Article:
Data Flow DrawingsPosted: April 18, 2011
The idea of initiating trace routes has made me reconsider the boundaries of drawing. Whilst trying to recreate the route undertaken by the Nao Victoria I have felt as though I have been discovering the drawing rather than shaping it. This has been an unusual, but interesting approach for me.
It has also caused me to consider the Internet itself as a medium for drawing using the IP addresses of individual computers. Though Internet data does not flow in straight lines or reliably in the direction that you want it to flow in, I think with close study of Internet routes it would be possible to start to form very simple drawings. Of course this would involve people from all over the world much like my current project; perhaps a digital artist collective. Alternatively it could be undertaken by one person but with a lot of air miles!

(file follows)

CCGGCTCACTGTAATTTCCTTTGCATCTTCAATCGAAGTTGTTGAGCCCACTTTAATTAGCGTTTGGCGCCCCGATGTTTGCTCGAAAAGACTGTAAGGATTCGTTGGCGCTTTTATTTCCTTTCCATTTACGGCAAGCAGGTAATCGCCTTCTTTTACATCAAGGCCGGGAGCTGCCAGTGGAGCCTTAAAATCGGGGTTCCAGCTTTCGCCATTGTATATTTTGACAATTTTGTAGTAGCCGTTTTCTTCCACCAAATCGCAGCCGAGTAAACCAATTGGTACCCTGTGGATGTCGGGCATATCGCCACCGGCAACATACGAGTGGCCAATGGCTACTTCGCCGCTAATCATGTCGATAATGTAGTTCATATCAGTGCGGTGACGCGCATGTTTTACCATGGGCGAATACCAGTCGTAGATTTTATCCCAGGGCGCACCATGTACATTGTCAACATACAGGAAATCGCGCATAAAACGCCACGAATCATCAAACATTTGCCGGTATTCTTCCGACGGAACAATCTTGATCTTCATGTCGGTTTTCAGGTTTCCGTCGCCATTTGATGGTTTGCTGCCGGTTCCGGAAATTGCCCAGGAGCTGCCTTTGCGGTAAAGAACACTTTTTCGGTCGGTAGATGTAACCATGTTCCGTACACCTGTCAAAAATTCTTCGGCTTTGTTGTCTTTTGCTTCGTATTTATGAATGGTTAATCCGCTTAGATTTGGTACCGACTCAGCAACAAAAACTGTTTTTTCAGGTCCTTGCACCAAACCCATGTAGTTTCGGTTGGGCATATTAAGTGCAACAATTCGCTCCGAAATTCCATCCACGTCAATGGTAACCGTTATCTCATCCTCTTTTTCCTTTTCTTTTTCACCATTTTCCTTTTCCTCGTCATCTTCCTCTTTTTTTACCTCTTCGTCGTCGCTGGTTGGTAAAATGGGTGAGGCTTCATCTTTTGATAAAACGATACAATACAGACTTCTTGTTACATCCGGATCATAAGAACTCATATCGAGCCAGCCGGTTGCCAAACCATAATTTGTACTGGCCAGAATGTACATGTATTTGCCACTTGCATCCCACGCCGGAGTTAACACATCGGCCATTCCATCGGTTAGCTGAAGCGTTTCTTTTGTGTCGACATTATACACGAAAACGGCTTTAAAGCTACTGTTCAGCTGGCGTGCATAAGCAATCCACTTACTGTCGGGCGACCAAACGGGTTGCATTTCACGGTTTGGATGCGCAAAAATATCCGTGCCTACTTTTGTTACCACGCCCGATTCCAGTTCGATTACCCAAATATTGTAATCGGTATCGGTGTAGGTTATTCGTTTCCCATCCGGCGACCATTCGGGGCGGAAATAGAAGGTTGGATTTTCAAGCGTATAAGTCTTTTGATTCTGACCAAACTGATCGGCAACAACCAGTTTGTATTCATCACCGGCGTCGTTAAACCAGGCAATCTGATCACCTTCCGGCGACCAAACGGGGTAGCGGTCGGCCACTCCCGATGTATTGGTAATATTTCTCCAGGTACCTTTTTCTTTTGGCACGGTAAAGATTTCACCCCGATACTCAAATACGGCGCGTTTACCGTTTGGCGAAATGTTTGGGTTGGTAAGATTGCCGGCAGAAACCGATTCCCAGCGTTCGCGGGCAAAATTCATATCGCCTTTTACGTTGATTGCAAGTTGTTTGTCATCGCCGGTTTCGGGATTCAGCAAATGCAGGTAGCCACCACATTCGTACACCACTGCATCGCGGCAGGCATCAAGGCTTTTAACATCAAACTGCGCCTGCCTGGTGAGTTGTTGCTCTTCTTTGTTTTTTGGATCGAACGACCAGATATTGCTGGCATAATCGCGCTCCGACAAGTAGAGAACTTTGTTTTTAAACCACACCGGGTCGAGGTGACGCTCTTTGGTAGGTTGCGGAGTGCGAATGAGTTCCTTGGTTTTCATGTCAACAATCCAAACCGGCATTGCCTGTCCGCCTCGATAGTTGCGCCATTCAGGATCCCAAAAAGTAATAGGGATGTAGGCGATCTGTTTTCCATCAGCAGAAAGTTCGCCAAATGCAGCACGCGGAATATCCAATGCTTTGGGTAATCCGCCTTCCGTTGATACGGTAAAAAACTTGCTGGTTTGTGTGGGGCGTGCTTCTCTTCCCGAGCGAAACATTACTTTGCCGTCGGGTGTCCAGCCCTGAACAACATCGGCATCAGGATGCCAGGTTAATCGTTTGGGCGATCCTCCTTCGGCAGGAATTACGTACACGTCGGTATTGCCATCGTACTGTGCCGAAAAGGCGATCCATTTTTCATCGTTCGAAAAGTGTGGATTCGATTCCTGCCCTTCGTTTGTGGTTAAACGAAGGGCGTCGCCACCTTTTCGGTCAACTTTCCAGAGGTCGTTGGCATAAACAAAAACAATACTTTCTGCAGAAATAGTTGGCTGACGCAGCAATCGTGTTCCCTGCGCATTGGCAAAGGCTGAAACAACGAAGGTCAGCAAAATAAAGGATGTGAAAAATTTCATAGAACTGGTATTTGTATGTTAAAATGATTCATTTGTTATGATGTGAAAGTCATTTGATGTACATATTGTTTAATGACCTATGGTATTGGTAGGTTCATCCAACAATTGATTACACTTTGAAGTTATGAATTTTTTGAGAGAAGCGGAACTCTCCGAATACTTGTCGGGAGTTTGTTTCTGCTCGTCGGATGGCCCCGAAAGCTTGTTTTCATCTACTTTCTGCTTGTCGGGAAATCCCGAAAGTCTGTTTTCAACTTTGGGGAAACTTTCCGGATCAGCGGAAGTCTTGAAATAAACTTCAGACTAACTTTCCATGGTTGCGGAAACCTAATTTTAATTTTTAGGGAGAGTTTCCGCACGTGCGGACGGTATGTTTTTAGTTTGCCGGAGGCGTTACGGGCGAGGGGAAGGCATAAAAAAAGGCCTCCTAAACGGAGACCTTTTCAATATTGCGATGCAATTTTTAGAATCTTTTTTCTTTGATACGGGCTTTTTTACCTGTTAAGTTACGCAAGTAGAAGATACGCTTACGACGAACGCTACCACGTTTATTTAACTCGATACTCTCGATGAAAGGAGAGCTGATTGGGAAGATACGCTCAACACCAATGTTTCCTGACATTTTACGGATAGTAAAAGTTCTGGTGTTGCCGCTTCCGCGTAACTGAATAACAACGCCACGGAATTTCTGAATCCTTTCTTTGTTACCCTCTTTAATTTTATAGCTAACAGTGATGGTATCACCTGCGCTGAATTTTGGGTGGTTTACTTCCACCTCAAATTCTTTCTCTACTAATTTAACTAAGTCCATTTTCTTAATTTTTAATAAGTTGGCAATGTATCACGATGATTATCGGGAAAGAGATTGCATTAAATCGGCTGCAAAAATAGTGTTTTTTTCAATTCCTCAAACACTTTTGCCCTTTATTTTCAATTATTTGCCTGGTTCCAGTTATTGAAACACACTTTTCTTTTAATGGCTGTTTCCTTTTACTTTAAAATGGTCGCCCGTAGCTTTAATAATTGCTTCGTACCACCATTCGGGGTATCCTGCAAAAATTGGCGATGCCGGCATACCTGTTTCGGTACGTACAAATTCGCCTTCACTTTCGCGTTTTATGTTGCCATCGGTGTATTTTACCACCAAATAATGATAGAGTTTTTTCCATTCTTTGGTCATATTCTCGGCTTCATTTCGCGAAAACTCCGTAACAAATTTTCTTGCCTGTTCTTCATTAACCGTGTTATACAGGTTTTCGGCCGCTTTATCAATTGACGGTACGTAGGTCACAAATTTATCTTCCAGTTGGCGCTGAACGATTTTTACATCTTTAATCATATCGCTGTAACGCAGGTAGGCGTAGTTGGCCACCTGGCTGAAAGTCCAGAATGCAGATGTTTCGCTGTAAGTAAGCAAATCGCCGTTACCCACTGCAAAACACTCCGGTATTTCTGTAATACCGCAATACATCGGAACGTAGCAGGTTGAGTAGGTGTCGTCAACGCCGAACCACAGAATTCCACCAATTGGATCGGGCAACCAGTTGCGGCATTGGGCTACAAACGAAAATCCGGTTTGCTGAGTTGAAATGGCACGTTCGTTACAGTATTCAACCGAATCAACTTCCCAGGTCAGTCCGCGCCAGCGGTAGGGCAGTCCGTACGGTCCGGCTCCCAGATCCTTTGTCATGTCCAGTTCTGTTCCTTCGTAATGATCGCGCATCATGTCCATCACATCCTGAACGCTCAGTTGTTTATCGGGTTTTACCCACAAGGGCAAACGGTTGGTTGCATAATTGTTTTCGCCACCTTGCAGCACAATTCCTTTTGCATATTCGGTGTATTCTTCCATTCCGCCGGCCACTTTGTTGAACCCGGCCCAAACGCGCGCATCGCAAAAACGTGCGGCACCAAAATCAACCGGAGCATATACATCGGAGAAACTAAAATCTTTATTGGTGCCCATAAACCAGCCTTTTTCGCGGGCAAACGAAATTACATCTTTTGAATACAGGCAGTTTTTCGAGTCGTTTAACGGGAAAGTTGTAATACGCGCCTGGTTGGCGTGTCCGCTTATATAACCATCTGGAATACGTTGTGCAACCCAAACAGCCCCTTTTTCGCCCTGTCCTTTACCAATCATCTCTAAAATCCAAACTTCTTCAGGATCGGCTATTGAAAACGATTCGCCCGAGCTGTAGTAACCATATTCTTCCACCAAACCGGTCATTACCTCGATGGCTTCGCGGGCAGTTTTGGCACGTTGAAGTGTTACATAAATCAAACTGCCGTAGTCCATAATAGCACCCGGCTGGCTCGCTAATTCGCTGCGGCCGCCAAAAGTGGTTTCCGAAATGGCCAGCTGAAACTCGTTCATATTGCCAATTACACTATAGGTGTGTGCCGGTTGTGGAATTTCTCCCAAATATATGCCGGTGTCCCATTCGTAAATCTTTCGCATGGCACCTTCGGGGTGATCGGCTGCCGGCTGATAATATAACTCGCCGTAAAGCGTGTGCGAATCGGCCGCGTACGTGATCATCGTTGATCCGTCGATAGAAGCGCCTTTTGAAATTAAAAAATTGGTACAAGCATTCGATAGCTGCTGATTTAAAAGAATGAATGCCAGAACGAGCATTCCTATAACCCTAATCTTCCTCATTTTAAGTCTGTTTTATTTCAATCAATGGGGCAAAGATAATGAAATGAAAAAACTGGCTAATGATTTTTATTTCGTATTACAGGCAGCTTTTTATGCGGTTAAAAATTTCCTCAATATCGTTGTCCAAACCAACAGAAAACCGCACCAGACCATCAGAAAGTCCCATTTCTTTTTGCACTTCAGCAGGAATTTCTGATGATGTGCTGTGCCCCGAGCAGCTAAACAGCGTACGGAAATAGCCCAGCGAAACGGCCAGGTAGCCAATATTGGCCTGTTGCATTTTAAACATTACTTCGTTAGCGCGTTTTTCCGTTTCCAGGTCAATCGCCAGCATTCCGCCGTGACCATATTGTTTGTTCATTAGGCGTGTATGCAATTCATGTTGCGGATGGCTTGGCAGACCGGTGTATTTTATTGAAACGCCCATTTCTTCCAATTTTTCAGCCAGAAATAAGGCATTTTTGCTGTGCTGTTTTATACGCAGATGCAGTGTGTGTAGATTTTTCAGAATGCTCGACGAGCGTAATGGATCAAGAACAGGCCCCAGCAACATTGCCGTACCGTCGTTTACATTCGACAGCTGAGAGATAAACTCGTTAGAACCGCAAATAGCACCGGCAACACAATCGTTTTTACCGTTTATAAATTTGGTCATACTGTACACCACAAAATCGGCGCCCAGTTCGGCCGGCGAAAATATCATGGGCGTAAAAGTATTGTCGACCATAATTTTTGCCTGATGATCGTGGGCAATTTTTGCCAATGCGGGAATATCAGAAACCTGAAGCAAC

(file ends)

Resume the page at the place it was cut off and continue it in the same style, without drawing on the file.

It would be difficult to form simple pre-determined images, although possible, but I think it would perhaps be more interesting to form a drawing series of abstract images based upon pre-determined factors. For instance, it would be interesting to ask each of your Facebook friends to perform a trace route back to your IP address, hence showing their digital connectivity to you, a new way of representing your friend network. If you could ask say, 10 people from different locations around the world to do the same thing, each with an average of 200 friends (and hence 200 trace routes to perform with an average of 15 IP addresses to plot per trace route) there could be some very interesting results. Although this would entail plotting approximately 30,000 IP addresses on a map! Of course any number of pre-determined factors could be used, creating a myriad of different results and hence different drawings, each showing our connectivity to the planet we live on, and the infinite number of connections that can be made. For me, art is all about making connections, be that connecting to an idea or ideal, an artist or subject, or simply ourselves. Perhaps data flow drawings have a place in art history after all.